Global law firm Herbert Smith Freehills has called for greater gender diversity in Australian arbitration following the release of a report that shows a wide gender disparity amongst Australian arbitrators.
The call comes as the Australian Centre for International Commercial Arbitration (ACICA) and FTI Consulting release their 2020 Australian Arbitration Report. The report shows that arbitration, typically concentrated in the construction, infrastructure, mining and resources sectors, is thriving and rapidly diversifying into other sectors as corporations turn to arbitration as a means of solving disputes.
Brenda Horrigan, Herbert Smith Freehills’ Head of International Arbitration Australia and President of ACICA, said that as arbitration increases in popularity as a pathway to dispute resolution, it is more important than ever for participants in the process to encourage international best practice.
“Arbitration in Australia is thriving, and we are seeing Australian corporates increasingly turn to arbitration as their preferred method of dispute resolution,” Ms Horrigan said.
“It is wonderful to see the growth of arbitration in Australia, but our report also demonstrates there’s work to be done, particularly in terms of gender diversity.
Herbert Smith Freehills Global Head of Arbitration, Paula Hodges QC, who is also President of the London Court of International Arbitration (LCIA), said the firm was working hard to improve diversity in arbitration with promising results over recent years and the LCIA was leading the market in its push for greater gender equality in arbitral appointments.
“In the context of gender diversity in arbitrator appointments, all jurisdictions have some way to go. We at Herbert Smith Freehills are working hard to forge a path in that regard,” Ms Hodges said.
“For example, we are a signatory to the Equal Representation in Arbitration Pledge, with Brenda Horrigan and Asia Managing Partner May Tai on the steering committee. I am proud that our firm is taking a leading role in terms of driving these initiatives forward.”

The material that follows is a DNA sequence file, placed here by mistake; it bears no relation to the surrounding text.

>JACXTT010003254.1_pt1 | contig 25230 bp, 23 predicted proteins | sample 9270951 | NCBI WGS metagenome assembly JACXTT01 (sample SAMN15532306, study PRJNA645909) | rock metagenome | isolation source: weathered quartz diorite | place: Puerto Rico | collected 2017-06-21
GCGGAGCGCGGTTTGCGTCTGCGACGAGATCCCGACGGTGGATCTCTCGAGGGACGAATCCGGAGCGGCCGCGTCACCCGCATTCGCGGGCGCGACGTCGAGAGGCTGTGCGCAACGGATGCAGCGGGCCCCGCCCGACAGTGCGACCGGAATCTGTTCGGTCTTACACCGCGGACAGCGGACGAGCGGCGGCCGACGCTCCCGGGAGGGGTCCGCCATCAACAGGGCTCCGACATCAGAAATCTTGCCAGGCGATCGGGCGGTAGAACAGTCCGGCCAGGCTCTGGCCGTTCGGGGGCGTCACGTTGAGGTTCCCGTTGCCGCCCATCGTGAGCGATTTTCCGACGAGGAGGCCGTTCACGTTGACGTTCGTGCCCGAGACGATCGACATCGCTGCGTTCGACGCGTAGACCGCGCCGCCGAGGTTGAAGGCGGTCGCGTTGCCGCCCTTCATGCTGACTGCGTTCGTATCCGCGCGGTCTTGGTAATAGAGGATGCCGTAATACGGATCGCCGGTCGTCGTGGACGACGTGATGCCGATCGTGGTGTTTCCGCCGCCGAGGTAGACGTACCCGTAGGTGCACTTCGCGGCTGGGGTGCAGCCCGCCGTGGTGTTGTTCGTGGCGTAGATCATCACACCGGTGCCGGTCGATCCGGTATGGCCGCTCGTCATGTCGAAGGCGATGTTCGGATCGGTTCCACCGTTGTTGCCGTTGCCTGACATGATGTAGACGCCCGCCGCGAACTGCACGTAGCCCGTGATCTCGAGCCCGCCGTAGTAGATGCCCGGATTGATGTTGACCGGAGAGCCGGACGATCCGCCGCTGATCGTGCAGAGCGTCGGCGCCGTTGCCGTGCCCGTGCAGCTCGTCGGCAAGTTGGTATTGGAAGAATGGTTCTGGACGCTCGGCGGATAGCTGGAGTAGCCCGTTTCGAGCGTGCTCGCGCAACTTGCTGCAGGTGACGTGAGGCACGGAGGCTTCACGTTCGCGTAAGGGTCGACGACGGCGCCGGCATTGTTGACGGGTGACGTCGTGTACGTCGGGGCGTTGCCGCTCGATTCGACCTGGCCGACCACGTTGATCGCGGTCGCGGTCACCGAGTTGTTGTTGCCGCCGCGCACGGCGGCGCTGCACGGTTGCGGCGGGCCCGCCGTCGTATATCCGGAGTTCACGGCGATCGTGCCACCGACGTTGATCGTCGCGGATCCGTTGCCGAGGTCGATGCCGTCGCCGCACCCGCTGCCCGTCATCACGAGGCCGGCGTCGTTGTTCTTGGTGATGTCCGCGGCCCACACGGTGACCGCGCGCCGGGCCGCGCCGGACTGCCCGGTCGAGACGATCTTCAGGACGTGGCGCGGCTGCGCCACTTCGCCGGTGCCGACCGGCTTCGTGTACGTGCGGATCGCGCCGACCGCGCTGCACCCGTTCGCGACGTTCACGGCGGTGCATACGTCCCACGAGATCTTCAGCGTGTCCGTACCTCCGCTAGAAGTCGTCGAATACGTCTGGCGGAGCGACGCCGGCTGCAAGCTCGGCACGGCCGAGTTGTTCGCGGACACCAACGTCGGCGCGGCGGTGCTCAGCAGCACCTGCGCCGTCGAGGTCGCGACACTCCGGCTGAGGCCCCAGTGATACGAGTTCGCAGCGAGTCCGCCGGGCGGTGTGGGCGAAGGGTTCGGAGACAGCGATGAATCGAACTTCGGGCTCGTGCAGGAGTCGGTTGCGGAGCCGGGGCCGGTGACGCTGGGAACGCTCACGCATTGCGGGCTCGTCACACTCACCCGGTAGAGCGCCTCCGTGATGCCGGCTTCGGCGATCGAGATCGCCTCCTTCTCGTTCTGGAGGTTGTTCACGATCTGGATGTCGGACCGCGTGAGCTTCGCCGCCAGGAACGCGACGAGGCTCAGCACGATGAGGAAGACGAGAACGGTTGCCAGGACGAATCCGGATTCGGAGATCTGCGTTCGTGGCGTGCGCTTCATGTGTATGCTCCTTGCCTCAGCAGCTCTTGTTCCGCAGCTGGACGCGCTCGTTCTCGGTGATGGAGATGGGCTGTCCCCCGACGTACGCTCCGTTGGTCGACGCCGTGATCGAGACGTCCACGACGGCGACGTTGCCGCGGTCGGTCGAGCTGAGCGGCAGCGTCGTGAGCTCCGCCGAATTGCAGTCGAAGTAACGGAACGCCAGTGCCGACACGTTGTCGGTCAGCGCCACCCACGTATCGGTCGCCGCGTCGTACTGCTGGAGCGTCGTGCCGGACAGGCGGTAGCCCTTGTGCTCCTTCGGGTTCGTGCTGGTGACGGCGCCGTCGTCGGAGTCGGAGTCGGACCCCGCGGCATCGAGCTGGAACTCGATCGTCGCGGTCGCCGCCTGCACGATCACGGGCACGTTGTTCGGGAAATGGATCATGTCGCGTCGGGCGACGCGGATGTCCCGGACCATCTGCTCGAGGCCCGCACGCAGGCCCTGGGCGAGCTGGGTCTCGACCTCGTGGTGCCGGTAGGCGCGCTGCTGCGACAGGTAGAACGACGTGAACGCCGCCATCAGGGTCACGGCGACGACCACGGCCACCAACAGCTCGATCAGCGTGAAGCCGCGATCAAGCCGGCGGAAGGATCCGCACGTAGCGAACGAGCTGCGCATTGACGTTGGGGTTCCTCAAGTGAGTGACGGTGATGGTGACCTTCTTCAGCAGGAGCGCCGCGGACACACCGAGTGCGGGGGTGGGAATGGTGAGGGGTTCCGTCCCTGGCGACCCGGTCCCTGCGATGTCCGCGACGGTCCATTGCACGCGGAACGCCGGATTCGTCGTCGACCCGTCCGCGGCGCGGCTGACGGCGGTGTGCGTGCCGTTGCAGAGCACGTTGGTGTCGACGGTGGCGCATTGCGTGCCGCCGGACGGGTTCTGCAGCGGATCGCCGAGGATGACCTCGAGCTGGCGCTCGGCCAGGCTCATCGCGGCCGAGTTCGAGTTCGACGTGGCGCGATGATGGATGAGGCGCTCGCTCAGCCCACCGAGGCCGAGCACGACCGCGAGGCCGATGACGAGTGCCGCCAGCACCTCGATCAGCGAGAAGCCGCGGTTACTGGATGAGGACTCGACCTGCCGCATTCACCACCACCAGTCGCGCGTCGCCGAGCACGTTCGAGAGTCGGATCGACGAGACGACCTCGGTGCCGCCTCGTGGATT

Of those in Herbert Smith Freehills international arbitration group who are currently sitting as arbitrator, nearly 55% are women, while more than 26% of all of the firm’s arbitrator appointments made globally were women, including party appointments, sole arbitrator appointments (by agreement of the parties) and chair appointments (by agreement of the parties).
29% of the firm’s 52 arbitration partners are female.
Respondents to the ACICA and FTI survey felt that efficiency in Australian domestic arbitration is being stifled by judicialisation. Survey respondents overwhelmingly felt that domestic arbitration was run too much like domestic litigation, often driven by the involvement of practitioners without relevant arbitration expertise.
Herbert Smith Freehills partner Chad Catterwell said the firm was in a strong position to address that challenge.
“We are able to leverage the experience of our global network of arbitration experts to enhance the use of international best practice in Australia-related arbitrations and to help encourage the Australian market to focus on this issue,” Mr Catterwell said.
“Our practitioners have strong international experience and they understand the need for a difference in approach between litigation and arbitration. That means we can make the process work better for our clients.”